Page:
Specific goals of treatment for bacterial vaginosis (BV) include relief of symptoms, which in this case includes odor and discharge (Sobel, 2022). Another goal of treatment for BV includes reducing the risk of developing a sexually transmitted infection (STI) (Sobel, 2022). Treatment of BV can lower the risk of acquiring an STI (Sobel, 2022).

 
2. What drug therapy would you prescribe? Why?


Bacterial vaginosis occurs when there is a reduction in lactobacilli, or normal vaginal bacteria, and an increase in other organisms (Sobel & Mitchell, 2022). These organisms are typically anaerobic gram negative rods, such as gardenerella vaginalis, prevotella, bacteriocides, and peptostreptococcos species (Sobel & Mitchell, 2022). Metronidazole is effective against BV as it disrupts protein synthesis and DNA in certain organisms (Vallerand & Sanoski, 2020). Additionally, metronidazole works very well against anaerobic bacteria, such as those that cause BV (Vallerand & Sanoski, 2020). According to Sobel (2022), both metronidazole and clindamycin are approved for the treatment of BV and have similar efficacy. Sobel (2022) notes that metronidazole is less likely to cause a secondary infection of clostridium difficile than clindamycin. The following prescription would be written for J.S, based on dosing from Sobel (2022):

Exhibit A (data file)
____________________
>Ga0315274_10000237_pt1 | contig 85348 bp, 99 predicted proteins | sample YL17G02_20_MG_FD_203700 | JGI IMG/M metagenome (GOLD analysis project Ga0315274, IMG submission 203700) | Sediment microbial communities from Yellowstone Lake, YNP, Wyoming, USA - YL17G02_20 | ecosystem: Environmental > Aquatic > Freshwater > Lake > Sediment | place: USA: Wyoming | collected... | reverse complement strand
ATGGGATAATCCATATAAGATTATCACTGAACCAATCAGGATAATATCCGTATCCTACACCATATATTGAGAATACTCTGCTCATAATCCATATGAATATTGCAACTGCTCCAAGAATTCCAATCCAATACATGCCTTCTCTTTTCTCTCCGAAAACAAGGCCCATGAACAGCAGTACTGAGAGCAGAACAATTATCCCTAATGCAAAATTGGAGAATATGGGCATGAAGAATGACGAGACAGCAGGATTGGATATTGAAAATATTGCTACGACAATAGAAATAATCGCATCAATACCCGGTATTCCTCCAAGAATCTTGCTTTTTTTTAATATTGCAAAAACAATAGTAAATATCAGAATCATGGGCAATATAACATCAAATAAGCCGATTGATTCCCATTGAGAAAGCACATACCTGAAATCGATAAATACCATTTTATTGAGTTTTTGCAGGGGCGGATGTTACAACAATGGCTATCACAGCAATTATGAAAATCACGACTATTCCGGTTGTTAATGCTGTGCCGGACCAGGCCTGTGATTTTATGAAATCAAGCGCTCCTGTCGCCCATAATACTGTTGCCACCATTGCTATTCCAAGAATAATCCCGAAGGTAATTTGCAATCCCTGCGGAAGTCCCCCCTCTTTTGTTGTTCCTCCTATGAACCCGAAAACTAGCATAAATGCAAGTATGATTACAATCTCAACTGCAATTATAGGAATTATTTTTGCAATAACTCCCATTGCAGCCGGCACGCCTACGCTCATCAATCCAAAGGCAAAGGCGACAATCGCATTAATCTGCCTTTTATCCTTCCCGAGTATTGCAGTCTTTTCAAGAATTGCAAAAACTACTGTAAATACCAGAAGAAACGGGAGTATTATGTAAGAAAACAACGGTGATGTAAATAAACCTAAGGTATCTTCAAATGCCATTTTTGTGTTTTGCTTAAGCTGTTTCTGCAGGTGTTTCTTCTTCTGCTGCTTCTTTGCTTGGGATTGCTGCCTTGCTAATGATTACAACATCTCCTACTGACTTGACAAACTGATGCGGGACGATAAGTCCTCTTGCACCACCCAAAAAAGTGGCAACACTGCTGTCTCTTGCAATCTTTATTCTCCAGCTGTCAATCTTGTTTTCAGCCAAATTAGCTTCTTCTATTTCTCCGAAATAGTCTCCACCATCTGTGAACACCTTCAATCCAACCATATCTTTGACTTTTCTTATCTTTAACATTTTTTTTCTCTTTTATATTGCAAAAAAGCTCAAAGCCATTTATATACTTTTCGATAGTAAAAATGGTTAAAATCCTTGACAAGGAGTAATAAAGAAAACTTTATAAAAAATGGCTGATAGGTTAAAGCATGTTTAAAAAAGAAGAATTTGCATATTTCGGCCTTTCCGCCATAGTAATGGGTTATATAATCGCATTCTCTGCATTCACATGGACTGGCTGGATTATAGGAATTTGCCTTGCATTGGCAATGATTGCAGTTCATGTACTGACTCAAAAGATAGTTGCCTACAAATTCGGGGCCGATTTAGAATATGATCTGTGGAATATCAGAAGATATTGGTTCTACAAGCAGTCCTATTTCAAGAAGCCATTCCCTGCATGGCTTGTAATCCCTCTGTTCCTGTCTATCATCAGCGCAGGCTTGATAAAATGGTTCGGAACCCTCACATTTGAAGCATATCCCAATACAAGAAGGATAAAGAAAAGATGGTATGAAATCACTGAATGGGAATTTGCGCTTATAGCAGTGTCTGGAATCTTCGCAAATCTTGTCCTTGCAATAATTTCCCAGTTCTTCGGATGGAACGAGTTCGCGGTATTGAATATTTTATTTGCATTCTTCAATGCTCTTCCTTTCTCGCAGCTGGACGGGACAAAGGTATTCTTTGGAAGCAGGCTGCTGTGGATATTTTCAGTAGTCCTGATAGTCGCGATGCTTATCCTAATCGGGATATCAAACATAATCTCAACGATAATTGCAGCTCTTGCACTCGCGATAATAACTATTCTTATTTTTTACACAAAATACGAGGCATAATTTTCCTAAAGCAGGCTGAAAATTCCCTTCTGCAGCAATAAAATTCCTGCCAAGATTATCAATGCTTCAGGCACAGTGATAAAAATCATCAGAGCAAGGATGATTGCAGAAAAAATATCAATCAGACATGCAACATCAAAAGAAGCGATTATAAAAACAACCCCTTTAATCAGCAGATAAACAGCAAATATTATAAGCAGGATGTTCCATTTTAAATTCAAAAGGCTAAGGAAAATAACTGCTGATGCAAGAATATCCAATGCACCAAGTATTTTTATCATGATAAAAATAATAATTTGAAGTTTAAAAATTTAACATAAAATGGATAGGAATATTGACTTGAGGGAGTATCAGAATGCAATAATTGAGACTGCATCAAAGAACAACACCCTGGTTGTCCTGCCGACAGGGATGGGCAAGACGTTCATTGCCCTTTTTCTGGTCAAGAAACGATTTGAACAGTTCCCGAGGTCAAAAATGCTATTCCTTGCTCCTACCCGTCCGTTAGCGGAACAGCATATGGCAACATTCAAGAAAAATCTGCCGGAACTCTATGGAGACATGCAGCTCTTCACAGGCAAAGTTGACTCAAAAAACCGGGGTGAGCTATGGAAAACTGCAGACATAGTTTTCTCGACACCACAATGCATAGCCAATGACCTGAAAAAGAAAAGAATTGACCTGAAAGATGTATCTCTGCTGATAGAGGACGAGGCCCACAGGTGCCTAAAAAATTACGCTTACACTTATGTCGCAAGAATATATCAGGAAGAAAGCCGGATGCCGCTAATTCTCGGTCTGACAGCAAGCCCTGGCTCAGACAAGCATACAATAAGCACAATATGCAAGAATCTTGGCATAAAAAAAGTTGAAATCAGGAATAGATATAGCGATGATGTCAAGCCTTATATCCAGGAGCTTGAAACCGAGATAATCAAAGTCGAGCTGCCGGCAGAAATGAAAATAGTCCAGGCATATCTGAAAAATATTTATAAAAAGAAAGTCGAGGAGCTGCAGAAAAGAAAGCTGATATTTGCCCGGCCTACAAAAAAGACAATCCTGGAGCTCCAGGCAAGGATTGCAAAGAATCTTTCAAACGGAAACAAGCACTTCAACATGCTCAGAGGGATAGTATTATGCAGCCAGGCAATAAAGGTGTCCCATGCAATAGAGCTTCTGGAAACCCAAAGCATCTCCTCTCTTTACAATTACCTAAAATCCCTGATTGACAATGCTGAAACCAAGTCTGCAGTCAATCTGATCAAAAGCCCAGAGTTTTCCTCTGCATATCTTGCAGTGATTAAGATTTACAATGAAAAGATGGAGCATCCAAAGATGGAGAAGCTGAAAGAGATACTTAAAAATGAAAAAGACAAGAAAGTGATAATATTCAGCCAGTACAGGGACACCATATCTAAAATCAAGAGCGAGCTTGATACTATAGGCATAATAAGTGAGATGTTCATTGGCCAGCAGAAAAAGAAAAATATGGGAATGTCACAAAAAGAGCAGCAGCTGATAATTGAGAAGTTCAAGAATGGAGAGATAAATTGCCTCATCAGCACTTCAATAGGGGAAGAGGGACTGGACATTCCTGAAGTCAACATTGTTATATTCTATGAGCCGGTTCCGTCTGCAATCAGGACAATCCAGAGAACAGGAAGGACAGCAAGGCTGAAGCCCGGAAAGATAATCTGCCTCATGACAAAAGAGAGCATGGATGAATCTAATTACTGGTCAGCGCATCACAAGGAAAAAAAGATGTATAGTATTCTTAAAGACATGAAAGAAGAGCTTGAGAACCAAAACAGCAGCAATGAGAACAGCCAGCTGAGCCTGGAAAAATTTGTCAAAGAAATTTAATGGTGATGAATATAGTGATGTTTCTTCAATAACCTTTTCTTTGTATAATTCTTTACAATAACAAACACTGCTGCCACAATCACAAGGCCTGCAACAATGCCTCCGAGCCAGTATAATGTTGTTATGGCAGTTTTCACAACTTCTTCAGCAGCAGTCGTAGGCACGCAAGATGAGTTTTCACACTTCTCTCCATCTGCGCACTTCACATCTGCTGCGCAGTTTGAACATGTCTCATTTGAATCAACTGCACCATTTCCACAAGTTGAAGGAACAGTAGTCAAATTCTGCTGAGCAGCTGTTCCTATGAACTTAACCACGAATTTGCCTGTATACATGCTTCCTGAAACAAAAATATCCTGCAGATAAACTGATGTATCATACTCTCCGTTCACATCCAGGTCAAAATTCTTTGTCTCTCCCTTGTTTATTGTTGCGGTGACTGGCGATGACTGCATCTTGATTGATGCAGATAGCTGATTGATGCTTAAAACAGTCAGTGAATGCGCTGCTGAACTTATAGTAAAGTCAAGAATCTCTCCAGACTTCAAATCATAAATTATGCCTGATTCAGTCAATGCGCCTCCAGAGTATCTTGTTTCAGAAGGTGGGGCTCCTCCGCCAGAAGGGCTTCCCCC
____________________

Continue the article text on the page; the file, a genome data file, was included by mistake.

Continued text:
Metronidazole 500 mg tablets

 
Take one tablet by mouth two times per day for seven days.

Dispense 14 tablets. 

3. What are the parameters for monitoring the success of the therapy?


Success of BV treatment would be resolution of BV symptoms and absence of infection (Vallerand & Sanoski, 2020; Sobel, 2022). 



4. Discuss specific patient education based on the prescribed therapy.